I recently asked my sons and their friends to name off their favorite school lunches, and they said chicken nuggets, walking tacos, spaghetti, corn dogs, and sloppy joes. These, of course, are the wrong answers. As anyone who has gone through the Grand Forks School System will tell you, the best school lunch is turkey tidbits in gravy.
Here is the recipe for turkey tidbits in gravy:
- 1 cup cooked turkey, casually cut into squares
- 2 cup heated brown gravy
- Combine ingredients.
Nowadays, elementary school lunch is basically a smorgasbord of the food pyramid. Students get to choose from the hot lunch, a sub, or a sun butter sandwich, and then supplement that with as many fruits and vegetables that they can shove in their gullets in thirty minutes. Back in my day [insert banjo plucking “ding ding ding ding ding ding ding ding dong”], we got one lunch ticket each morning, and we traded that lunch ticket for whatever tray of food the lunch ladies had prepared. In terms of options, we got to choose between chocolate milk and regular milk (no one drank water, gross).
Back then, the lunch menu was posted in calendar form on the cafeteria door – so that I, and everyone, could memorize it while in line for lunch. As a person who does not like breakfast food, my least-favorite lunch was the pancakes and li’l smokies and so I made sure to burn those dates in my brain. I didn’t bring a sack lunch on pancake days, though – instead, threw a few extra snacks in my backpack and then traded my li’l smokies for extra chocolate milks because my mama didn’t raise no fool.
Obviously, the turkey tidbits in gravy were the gold-star days on the calendar. Often, someone would sneak a pencil into their pocket and mark the turkey tidbits in gravy days with a heart or a star so that all of us fellow kids could get amped up, like a delicious silent pep rally.
[A side note: My parents made up crazy names and songs for all sorts of things, and so I assumed that all silly-sounding words were their copyright. As a result, I once spent a VERY LONG lunch line trying to convince my classmates that my mother invented the word “tater tots.” Which, as the inventor of the tot will tell you, she did not.]
A lunchroom full of elementary students is basically a sound comparison to a jet engine or a heavy metal concert. A lunchroom full of elementary students is also a behavior comparison to a zoo exhibit full of cocaine-injected monkeys. The whole thing was such a cluster that my elementary school (rarely) gave out little certificates for good behavior – 4×6 pieces of paper with a child’s name on it – that would be put in a shoebox at the end of lunch for a drawing for…something that I can’t remember, maybe a pencil…every week. For ninety-percent of our lunch weeks, the same ten kids won the drawing. On the turkey tidbits in gravy days, though, every kid was so busy engorging themselves (and, as such, not crapping around) that the lunchroom monitors would sometimes run out of certificates.
Fast-forward 2,000 years and turkey tidbits in gravy are still being served in school. I know it because parents are allowed to come eat with their kids (in non-pandemic times), and word on the street is that those are the busiest days across the district for parent lunches.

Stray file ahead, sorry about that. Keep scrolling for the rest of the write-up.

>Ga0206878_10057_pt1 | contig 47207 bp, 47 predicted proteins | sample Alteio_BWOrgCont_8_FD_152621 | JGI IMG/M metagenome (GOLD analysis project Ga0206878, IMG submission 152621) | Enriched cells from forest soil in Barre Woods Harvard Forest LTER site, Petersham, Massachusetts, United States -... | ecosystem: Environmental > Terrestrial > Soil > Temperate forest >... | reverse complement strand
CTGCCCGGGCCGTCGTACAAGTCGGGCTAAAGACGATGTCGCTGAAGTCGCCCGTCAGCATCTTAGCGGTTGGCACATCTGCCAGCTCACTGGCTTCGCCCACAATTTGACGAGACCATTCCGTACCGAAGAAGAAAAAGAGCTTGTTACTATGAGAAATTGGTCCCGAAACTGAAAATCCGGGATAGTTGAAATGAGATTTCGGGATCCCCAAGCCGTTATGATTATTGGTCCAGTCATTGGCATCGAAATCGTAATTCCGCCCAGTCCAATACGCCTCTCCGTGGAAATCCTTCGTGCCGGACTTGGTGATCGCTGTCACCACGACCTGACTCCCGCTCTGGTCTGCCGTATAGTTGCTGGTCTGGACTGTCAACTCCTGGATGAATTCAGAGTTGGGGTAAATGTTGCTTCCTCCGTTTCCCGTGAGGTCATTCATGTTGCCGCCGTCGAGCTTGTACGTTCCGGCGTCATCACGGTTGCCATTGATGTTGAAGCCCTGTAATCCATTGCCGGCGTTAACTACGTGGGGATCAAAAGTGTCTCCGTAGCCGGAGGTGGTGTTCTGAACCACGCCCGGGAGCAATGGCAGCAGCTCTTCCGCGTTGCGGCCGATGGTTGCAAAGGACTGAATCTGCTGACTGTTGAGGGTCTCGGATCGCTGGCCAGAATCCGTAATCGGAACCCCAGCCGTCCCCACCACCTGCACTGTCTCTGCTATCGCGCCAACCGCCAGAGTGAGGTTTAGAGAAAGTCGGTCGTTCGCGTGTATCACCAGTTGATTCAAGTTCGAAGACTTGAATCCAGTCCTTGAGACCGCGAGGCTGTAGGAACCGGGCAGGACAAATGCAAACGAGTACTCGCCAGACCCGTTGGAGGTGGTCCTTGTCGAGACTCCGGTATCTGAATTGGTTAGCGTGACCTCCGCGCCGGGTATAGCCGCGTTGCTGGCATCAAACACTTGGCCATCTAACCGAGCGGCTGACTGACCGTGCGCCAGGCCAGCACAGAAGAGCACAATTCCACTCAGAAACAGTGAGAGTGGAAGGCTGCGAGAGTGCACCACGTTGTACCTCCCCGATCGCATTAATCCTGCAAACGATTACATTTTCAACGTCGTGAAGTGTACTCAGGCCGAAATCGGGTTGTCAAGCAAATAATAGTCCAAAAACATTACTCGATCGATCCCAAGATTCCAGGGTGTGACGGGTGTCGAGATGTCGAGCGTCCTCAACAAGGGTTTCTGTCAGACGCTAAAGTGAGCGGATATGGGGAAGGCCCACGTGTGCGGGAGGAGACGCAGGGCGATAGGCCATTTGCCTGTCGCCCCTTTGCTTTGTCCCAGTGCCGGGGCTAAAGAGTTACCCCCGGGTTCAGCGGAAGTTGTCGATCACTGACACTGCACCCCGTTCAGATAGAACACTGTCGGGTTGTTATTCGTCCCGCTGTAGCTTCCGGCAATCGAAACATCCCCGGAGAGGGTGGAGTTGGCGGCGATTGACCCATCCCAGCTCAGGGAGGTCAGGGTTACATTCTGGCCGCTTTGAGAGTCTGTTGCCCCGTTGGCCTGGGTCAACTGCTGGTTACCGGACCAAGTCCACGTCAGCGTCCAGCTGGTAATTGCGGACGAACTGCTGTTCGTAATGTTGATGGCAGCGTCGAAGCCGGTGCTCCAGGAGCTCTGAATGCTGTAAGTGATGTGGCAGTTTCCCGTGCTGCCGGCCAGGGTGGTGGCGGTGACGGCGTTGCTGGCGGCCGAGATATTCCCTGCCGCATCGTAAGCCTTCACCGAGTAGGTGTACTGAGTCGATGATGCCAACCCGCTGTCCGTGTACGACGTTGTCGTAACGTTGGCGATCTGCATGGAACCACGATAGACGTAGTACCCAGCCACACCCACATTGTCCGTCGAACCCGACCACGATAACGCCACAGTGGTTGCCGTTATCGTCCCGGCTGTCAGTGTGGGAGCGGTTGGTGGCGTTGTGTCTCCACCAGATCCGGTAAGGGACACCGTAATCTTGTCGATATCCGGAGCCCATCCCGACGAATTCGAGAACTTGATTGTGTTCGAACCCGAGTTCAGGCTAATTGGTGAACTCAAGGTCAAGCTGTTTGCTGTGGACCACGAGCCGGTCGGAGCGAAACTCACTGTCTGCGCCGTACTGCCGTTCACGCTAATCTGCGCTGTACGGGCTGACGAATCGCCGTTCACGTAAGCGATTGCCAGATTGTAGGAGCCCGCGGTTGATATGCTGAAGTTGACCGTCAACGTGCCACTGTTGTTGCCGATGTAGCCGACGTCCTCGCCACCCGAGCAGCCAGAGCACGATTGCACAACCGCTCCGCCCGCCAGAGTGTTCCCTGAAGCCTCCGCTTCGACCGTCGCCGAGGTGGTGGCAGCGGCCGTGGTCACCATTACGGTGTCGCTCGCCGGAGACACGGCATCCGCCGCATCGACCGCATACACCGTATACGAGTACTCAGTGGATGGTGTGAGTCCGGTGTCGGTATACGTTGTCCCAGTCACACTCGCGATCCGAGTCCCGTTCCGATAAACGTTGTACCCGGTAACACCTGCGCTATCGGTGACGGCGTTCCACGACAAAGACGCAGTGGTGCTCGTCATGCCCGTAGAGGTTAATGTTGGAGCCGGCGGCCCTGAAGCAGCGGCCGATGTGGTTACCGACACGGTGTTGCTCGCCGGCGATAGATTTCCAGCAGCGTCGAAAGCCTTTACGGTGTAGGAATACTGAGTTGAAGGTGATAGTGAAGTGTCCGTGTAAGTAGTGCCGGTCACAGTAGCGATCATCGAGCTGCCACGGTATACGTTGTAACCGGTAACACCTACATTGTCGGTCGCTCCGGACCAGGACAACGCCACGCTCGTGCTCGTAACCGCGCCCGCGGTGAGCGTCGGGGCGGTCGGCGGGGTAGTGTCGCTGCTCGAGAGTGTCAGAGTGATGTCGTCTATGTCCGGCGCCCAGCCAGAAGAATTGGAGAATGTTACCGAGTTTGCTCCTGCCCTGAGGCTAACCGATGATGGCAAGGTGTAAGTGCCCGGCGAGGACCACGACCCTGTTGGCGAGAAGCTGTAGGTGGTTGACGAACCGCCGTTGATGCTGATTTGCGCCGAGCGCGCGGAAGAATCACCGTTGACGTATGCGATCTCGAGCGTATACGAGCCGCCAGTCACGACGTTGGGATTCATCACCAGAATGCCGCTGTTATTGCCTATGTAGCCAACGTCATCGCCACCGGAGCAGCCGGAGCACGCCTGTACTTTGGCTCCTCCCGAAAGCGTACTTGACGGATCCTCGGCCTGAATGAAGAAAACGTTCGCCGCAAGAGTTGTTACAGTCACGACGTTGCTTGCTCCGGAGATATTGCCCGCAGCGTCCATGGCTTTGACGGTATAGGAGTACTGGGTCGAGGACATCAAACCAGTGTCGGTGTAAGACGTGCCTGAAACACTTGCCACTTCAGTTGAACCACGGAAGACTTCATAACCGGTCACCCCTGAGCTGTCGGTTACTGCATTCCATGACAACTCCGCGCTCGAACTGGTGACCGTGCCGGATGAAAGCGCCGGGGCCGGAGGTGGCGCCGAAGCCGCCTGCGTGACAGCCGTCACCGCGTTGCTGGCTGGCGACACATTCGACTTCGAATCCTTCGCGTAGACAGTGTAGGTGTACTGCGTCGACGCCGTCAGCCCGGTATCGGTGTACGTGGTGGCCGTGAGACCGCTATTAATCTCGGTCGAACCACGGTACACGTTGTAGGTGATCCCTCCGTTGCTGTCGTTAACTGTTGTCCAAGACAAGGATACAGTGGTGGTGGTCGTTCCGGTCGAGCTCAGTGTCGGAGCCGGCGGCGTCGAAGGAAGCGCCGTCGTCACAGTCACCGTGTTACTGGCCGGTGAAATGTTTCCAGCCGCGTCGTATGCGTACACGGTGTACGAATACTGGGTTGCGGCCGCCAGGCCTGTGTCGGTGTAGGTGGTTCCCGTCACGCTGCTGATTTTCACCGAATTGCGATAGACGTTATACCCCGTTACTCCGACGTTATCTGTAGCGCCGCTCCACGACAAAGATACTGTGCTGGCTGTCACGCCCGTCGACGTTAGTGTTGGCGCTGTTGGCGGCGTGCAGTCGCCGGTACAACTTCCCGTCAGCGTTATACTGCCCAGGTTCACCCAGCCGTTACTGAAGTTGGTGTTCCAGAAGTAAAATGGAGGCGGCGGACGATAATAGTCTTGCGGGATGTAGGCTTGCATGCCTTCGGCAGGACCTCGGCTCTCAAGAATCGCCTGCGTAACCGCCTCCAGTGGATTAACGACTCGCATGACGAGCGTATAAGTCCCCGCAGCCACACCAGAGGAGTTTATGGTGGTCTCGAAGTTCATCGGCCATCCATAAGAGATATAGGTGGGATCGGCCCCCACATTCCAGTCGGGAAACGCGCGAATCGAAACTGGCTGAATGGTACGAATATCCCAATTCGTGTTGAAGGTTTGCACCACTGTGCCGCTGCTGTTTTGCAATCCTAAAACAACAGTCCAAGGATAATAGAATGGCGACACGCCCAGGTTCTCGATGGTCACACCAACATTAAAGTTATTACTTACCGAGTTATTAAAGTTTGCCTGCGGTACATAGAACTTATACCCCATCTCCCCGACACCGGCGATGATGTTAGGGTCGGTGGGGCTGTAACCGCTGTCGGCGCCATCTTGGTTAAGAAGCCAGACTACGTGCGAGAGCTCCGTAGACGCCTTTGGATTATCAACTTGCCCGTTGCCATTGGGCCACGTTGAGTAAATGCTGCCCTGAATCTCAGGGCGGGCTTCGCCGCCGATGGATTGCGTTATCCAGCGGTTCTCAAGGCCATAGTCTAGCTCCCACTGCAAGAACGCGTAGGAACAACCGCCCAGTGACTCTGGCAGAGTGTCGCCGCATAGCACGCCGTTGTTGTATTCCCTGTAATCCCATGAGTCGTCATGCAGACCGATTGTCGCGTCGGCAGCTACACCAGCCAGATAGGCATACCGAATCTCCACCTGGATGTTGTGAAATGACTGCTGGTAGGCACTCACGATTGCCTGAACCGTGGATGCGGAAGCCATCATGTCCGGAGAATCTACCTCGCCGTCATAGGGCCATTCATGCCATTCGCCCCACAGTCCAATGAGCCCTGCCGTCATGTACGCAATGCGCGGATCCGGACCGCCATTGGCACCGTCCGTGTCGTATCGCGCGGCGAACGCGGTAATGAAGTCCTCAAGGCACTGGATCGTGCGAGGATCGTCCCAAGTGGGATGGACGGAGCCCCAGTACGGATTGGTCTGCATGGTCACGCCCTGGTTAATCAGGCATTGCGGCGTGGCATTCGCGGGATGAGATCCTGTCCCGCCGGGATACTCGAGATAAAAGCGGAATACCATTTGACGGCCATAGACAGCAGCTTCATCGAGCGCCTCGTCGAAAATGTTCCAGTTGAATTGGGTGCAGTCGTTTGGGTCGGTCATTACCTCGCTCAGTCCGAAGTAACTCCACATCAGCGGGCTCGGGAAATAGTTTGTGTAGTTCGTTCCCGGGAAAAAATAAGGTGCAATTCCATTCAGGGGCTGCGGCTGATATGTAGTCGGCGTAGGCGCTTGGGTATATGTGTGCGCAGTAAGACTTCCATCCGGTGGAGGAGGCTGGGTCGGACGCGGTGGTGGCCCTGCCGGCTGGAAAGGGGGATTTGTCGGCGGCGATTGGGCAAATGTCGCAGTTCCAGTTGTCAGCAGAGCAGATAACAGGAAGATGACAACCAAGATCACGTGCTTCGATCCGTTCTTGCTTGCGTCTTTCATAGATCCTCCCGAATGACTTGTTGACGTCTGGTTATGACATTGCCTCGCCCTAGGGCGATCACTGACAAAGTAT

I’m surprised that some of the local restaurants haven’t started to offer turkey tidbits in gravy, but I’m guessing it’s because we all like the watered-down, kid-friendly perfection of school food and wouldn’t be happy if it was translated into grown-up fare. Also, it really needs to be served on a tray, and even Ikea doesn’t have those anymore.
[Another side note: the second-most popular lunch at school was pizza in the shape of a rectangle, which a person – specifically, this person – would dip in ranch dressing. The school still has pizza but my son said it’s triangular, which tells me it’s probably less cardboard-y than the pizza of my youth and, therefore, less good.]
[Final side note: I told Kyle I was writing about turkey tidbits in gravy and he said “…Oh.” So I am anticipating that this may be the last time some of you will read this blog. Thank you for your friendship, I wish you all the best.]
You may be surprised to hear that I don’t have a photo of turkey tidbits in gravy to illustrate this story. Instead, I decided to go through my husband’s Facebook photos in search of a picture from Canadian Thanksgiving because it’s coming up and Canadians also celebrate Thanksgiving (I should probably write something about that in the next couple of weeks). Anyways, I found this photo shoot that Kyle staged with our oldest son when he was a baby. I was looking at this nonsense – there’s seriously like 20 of these photos – and then scrolled down a bit and found another picture of me doing the same pose. I’m not sure what the matter is with all of us, but the photo above is of three turkeys.
This week’s news has yesterday’s farmers, painted haybales, and a year’s worth of toys. Read on.
Watford City’s Keith Edwards has written and illustrated a children’s book about owning your outlook. (McKenzie County Farmer)
Bowman brought out the best in the bee with a “Yesterday’s Farmers” event celebrating vintage ag. (Bowman County Pioneer)
Brooks Thiesen has been in and out of the hospital over his short 22 months, and so his family is hosting a Brews for Brooks fundraiser to support his diagnosis both financially and spiritually. (KVRR)
This year’s winners of the Maddock Rural Renaissance Festival’s hay bale decoration contest include a diner dinner, a circus extravaganza, and a high-flying act. (KX Net)
For the second year, The Schoolhouse in De Lamere was filled with people donating money to purchase toys for hospitalized children. (Wahpeton Daily News)